Re: newbie modelling question

Actually, RDF statement reification is overkill (and gets you into a lot 
of potential trouble) for this kind of thing.  What you need in this 
case is essentially a 3-ary relation something like

Editor (Spec, Person, Employer)

while RDF allows (natively) only binary relations, as in

Editor (Spec, Person)
Employer (Person, Organization)

(your relation and entity type names may vary).

A general approach to dealing with this is to make the higher-arity 
relation (or part of it) into a new kind of resource.  So one approach 
(making only part of the relation a new resource) might be:

FooSpec --editedBy--> Editor1
FooSpec --editedBy--> Editor2

Editor1 --person--> Joe Bloggs
Editor1 --worksFor--> BT

Editor2 -->person--> John Smith
Editor2 -->worksFor--> MossBros

BarSpec -->editedBy--> Editor4
BarSpec -->editedBy--> Editor5

Editor4 --person--> Joe Bloggs
Editor1 --worksFor--> Microsoft

Editor5 -->person--> John Smith
Editor5 -->worksFor--> MossBros

Or, making the whole relation a new kind of resource, you'd have:

Editor1 --SpecEdited--> FooSpec
Editor1 --person--> Joe Bloggs
Editor1 --worksFor--> BT

Editor2 --SpecEdited--> FooSpec
Editor2 --person--> John Smith
Editor2 --worksFor--> MossBros

Editor3 --SpecEdited--> BarSpec
Editor3 --person--> Joe Bloggs
Editor3 --worksFor--> Microsoft

Editor4 --SpecEdited--> BarSpec
Editor4 --person--> John Smith
Editor4 --worksFor--> MossBros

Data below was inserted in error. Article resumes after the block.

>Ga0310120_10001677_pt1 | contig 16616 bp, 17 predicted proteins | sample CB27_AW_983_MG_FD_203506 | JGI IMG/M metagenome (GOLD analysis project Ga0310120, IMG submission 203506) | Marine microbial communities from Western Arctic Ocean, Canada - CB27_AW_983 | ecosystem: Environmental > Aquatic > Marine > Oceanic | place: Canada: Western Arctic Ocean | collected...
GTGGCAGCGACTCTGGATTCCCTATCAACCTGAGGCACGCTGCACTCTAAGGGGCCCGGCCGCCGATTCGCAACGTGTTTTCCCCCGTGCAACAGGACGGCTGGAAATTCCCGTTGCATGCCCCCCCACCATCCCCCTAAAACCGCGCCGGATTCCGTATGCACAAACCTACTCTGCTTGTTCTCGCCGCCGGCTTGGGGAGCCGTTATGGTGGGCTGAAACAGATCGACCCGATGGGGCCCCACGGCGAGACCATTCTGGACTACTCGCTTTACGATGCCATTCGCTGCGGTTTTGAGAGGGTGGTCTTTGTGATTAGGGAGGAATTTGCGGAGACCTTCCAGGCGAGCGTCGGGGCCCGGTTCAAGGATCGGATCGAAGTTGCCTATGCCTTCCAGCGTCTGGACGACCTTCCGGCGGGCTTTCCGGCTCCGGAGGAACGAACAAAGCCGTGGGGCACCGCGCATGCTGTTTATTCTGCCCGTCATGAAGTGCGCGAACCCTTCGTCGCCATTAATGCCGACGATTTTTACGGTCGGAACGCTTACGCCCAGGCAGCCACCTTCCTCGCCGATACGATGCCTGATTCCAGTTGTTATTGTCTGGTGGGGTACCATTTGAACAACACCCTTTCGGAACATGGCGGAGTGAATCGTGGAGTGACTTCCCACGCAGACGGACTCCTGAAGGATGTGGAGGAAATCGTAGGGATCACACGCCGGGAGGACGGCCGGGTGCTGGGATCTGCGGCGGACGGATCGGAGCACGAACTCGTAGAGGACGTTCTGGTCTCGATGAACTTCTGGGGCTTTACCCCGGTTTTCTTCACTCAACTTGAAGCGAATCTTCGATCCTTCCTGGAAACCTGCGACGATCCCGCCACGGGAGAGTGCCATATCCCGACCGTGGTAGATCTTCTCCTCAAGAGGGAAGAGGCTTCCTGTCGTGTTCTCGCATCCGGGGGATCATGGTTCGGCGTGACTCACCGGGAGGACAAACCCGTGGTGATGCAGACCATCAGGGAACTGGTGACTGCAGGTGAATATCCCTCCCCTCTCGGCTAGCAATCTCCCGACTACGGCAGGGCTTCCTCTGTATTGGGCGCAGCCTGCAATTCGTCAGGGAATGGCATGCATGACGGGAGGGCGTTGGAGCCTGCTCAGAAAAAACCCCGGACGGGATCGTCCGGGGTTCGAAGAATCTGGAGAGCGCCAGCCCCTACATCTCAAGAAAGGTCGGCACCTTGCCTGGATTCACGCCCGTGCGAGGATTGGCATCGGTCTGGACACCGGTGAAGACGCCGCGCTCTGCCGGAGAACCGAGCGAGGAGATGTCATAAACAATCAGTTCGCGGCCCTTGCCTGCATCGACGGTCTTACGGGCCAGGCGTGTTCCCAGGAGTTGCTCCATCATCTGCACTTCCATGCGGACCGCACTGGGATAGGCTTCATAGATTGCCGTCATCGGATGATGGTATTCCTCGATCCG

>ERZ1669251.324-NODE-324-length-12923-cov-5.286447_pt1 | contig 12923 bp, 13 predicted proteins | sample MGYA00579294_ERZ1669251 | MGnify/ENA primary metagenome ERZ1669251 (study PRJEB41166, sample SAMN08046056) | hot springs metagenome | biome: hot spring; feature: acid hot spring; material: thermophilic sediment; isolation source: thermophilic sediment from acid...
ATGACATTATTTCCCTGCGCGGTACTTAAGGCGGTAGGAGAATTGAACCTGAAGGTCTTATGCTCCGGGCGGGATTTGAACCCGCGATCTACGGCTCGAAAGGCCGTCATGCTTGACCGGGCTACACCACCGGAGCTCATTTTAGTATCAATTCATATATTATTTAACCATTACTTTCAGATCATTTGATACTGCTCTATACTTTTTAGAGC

You can add whatever additional attributes you want (like the dates 
during which someone worked for whoever) using this kind of approach too.

There's a best practices Working Draft covering this sort of think at


Denny Vrandecic wrote:
> Dynamics always hurt a bit when using RDF, and I surely hope we'll get a 
> best practice note on this someday, but for now I would reificate the 
> statements (the following notation shall say [s p o n] = subject 
> predicate object nameOfTheTriple, and is used as a shorthand notation 
> for reification).
> Now you can use
> ["Joe Bloggs" worksFor BT s1]
> ["Joe Bloggs" worksFor Microsoft s2]
> [s1 stated 01-15-04]
> [s2 stated 11-15-05]
> or
> [s1 startsBeingTrue 01-15-04]
> or whatever - in short, you need some temporal logics and an inferencer 
> who turns your reificated statements into actual ones in case they are 
> valid.
> I don't know about any inferencing engine capable of this, sorry, but we 
> will certainly be in need of such a construct sooner or later (this will 
> be possible with rules, methinks, but that's another story).
> If I'm wrong I would be gladly pointed to my errors,
> hope this helps,
> denny
> wrote:
>> i'm just starting out with all this RDF stuff and as a learning 
>> exercise decided to model the editorship of a set of specifications, 
>> e.g.:
>>   FooSpec:
>>     Joe Bloggs, BT
>>     John Smith, MossBros
>>     Bill Poster, NewsCorp
>> So my first attempt was to write:
>>   WS-Foo --editedBy--> Joe Bloggs
>>   WS-Foo --editedBy--> John Smith
>>   WS-Foo --editedBy--> Bill Poster
>> and then:
>>   Joe Bloggs --worksFor--> BT
>>   John Smith --worksFor--> MossBros
>>   Bill Poster --worksFor--> NewsCorp
>> but then along comes:
>>   BarSpec:
>>     Joe Bloggs, Microsoft
>>     John Smith, MossBros
>>     Bill Poster, NewsCorp
>> Joe Bloggs represented BT on the FooSpec but took the
>> yankee dollar and worked for Microsoft on the BarSpec.
>> So i need to express which company a person was working
>> for when they edited a given spec, a triple in which one
>> of the nodes is a pair of values ..
>> What's the best way of saying this in RDF?
>> TIA
>> Paul

Received on Tuesday, 30 November 2004 16:58:26 UTC